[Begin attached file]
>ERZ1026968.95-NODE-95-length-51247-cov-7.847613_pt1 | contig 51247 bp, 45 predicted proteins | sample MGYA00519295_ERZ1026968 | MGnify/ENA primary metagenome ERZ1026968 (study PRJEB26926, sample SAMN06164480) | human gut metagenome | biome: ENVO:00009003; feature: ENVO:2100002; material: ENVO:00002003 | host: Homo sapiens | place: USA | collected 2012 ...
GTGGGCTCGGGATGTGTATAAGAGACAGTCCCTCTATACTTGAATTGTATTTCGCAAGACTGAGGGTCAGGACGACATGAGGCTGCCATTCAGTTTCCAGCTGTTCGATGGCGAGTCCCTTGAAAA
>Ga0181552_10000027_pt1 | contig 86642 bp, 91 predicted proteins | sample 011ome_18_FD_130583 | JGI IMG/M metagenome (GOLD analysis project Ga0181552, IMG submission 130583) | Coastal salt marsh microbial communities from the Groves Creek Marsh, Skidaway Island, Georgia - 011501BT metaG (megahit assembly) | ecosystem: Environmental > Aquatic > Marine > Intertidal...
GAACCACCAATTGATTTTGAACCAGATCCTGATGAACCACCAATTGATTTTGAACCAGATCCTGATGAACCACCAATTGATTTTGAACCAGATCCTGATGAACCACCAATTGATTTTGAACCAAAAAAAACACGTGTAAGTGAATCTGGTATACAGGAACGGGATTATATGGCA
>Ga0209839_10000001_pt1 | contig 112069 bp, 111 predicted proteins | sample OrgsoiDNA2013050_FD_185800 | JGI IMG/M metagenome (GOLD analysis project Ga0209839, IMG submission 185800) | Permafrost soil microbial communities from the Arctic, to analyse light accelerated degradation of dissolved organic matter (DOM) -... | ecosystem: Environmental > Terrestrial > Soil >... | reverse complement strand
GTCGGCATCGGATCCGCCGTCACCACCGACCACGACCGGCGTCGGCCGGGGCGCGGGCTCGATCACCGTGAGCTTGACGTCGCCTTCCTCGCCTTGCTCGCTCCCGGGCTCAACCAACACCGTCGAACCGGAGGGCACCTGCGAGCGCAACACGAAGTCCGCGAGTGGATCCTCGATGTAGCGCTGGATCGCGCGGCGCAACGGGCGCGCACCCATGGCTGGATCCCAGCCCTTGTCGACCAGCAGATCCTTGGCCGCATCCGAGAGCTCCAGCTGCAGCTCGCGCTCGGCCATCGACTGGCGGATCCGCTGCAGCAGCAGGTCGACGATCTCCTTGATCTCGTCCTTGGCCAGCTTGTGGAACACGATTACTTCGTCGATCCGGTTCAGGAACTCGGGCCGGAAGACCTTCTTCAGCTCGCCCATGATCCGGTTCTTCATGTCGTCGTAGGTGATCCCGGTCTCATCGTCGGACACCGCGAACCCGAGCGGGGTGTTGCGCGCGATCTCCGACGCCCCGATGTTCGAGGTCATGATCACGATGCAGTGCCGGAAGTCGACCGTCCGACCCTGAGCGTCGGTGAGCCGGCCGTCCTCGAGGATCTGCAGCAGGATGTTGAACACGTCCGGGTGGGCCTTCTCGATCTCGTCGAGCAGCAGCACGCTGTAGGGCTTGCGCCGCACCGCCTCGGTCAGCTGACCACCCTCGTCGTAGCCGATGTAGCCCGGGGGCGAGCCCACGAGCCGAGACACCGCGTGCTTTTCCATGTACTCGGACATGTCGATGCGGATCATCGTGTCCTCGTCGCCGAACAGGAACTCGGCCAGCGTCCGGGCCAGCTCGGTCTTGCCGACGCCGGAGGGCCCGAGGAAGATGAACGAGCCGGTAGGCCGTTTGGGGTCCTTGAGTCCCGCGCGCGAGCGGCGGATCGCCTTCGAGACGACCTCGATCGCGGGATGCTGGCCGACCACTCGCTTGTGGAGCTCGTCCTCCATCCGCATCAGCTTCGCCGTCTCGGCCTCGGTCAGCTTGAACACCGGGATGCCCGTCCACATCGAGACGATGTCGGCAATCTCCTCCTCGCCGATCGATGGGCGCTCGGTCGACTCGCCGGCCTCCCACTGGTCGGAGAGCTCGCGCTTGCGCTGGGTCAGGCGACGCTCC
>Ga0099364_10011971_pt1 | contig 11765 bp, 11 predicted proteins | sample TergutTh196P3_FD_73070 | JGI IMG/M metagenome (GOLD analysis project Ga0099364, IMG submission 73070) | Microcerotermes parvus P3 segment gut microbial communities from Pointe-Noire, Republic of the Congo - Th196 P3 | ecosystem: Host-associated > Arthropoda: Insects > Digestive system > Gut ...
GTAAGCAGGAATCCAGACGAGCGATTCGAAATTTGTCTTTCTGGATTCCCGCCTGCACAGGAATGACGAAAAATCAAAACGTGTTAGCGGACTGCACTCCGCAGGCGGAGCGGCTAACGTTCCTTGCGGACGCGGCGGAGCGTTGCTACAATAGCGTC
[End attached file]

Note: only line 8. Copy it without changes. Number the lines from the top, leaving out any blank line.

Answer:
GTAAGCAGGAATCCAGACGAGCGATTCGAAATTTGTCTTTCTGGATTCCCGCCTGCACAGGAATGACGAAAAATCAAAACGTGTTAGCGGACTGCACTCCGCAGGCGGAGCGGCTAACGTTCCTTGCGGACGCGGCGGAGCGTTGCTACAATAGCGTC